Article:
Archive for June 9th, 2010

How BP is handling the spill

| June 9, 2010 | 2 Replies
How BP is handling the spill

How is BP handling the Gulf oil spill? This video nails it.

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Hotels to guests: Go to sleep

| June 9, 2010 | Reply
Hotels to guests: Go to sleep

In light of the importance of sleep, some hotels are telling their guests to stop the noise, stop the partying and go to sleep. It’s about time, especially for those of us who check into hotels with the need to get some sleep in preparation for a meeting the next morning. The blaringly loud TV next door is my biggest nemesis.

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Genomes, Souls, and Cousins

| June 9, 2010 | 2 Replies
Genomes, Souls, and Cousins

You may have heard the news. Humans and Neanderthals, apparently, had sex with each other at some time. Shocking, yes, I know. But the newish technology of sequencing genomes is turning up all sorts of fascinating (and potentially scandalous) data. In NatureNews Online you can read more about it.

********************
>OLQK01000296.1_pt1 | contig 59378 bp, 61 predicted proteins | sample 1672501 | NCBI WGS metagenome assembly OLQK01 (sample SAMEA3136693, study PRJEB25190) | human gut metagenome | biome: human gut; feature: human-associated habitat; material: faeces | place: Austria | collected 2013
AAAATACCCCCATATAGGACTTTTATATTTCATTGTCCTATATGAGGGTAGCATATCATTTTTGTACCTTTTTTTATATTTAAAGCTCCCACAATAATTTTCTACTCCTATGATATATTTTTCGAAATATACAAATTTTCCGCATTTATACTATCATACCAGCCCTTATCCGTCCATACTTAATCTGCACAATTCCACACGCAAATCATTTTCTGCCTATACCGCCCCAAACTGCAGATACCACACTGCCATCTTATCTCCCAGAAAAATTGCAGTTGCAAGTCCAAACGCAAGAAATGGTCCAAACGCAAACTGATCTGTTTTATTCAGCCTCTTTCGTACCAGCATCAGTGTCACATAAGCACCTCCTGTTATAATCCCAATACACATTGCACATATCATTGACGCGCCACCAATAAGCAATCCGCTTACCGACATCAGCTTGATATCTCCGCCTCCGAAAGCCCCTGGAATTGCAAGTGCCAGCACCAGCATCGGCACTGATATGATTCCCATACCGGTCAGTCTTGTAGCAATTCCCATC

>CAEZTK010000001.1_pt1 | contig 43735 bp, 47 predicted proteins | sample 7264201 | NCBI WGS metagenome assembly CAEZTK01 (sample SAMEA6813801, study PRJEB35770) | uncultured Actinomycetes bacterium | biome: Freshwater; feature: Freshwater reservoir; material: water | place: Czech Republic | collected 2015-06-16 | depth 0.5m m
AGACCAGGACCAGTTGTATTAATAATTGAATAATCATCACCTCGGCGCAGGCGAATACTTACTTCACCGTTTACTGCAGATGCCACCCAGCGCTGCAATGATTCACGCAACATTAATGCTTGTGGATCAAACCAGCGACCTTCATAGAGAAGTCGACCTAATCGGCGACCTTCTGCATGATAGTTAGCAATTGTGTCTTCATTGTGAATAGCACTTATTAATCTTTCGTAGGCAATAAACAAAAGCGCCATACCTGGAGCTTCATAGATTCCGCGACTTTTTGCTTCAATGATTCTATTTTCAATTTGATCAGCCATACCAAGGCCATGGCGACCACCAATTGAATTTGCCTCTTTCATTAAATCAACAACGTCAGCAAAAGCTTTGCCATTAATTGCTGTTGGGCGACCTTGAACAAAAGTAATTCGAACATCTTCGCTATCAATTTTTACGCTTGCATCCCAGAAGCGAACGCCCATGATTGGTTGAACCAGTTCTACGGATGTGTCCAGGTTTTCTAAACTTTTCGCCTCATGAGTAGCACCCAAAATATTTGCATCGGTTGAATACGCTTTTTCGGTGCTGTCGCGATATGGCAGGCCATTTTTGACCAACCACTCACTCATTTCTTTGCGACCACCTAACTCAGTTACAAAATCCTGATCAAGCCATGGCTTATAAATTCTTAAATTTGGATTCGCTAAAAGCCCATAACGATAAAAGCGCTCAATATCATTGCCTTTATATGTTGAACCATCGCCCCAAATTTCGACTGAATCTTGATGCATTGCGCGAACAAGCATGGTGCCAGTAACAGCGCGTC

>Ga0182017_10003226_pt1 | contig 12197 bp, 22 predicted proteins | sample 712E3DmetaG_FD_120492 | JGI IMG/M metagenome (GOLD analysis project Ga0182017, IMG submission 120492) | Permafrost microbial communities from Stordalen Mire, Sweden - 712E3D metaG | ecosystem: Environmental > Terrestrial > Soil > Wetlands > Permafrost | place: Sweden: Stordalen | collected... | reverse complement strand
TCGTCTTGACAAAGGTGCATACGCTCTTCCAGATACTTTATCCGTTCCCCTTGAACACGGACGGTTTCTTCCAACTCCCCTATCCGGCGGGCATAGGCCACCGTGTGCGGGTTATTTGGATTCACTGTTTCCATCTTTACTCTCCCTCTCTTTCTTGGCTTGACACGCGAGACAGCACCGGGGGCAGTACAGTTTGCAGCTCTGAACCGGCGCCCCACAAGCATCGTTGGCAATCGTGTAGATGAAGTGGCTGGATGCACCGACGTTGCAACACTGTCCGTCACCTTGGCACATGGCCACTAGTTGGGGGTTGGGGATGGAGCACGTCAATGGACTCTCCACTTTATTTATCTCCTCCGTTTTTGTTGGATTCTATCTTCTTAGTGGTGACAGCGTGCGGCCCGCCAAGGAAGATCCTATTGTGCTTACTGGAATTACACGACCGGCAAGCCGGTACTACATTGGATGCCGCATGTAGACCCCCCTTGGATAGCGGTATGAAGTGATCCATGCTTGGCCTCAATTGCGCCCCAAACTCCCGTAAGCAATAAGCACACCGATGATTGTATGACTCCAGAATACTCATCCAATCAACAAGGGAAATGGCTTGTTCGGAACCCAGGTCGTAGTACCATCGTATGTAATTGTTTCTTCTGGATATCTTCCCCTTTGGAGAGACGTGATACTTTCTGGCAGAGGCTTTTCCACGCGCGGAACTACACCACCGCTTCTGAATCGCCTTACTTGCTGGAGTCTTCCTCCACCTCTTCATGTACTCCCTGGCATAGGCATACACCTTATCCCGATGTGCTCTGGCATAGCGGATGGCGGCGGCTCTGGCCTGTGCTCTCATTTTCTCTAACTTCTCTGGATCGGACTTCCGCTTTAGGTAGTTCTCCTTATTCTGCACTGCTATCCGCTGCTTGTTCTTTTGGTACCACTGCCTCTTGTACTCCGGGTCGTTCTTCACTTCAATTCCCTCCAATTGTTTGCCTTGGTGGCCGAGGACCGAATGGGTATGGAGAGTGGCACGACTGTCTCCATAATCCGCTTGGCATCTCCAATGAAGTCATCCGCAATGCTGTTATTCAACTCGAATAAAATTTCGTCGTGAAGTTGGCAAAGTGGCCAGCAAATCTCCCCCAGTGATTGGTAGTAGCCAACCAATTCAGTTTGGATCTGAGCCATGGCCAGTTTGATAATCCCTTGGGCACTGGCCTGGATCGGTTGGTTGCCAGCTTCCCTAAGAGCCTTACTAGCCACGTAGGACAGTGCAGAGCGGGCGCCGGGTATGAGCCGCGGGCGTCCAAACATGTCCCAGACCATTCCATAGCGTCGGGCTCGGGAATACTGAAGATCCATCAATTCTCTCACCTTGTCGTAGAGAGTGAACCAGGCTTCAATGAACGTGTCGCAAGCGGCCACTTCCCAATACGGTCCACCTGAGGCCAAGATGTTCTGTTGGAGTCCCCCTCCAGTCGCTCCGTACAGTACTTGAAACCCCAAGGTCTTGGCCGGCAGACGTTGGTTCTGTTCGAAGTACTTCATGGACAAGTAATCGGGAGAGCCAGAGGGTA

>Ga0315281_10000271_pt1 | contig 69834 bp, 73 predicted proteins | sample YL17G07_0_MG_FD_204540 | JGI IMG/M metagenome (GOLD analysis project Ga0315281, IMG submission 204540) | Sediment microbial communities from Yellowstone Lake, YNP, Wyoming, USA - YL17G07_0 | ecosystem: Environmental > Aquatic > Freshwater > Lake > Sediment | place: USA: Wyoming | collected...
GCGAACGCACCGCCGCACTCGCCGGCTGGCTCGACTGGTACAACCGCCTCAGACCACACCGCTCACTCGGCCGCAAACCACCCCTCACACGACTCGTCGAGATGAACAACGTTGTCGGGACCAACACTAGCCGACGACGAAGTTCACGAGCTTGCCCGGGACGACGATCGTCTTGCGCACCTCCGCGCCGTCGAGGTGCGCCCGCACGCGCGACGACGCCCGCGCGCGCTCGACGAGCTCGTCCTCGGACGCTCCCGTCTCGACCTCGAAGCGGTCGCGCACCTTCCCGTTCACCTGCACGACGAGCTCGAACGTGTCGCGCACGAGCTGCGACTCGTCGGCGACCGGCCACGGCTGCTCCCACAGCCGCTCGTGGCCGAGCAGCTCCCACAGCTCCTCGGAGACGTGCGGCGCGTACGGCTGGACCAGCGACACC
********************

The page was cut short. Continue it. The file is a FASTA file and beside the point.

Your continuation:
The researchers arrived at that conclusion by studying genetic data from 1,983 individuals from 99 populations in Africa, Europe, Asia, Oceania and the Americas. Sarah Joyce, a doctoral student working with Long, analyzed 614 microsatellite positions, which are sections of the genome that can be used like fingerprints. She then created an evolutionary tree to explain the observed genetic variation in microsatellites. The best way to explain that variation was if there were two periods of interbreeding between humans and an archaic species, such as Homo neanderthalensis or H. heidelbergensis.

Speculation over Neanderthal/Human interaction has been ongoing for a long time. Some of the idiosyncrasies of the Basque language have even been hypothesized to have resulted from such interaction, as that region of Europe seems to have been the last place Neanderthal was known to live. That they shared space—and perhaps much more—with humans is, to say the least, and intriguing notion.

[More . . . ]

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What Obama is doing about the oil spill disaster

| June 9, 2010 | 3 Replies
What Obama is doing about the oil spill disaster

Rolling Stone has published a blistering expose on President Obama’s failures regarding the Gulf Oil spill disaster. Yes, the Bush Administration was spectacularly at fault, but President Obama is carrying on Bush’s tradition with exuberance: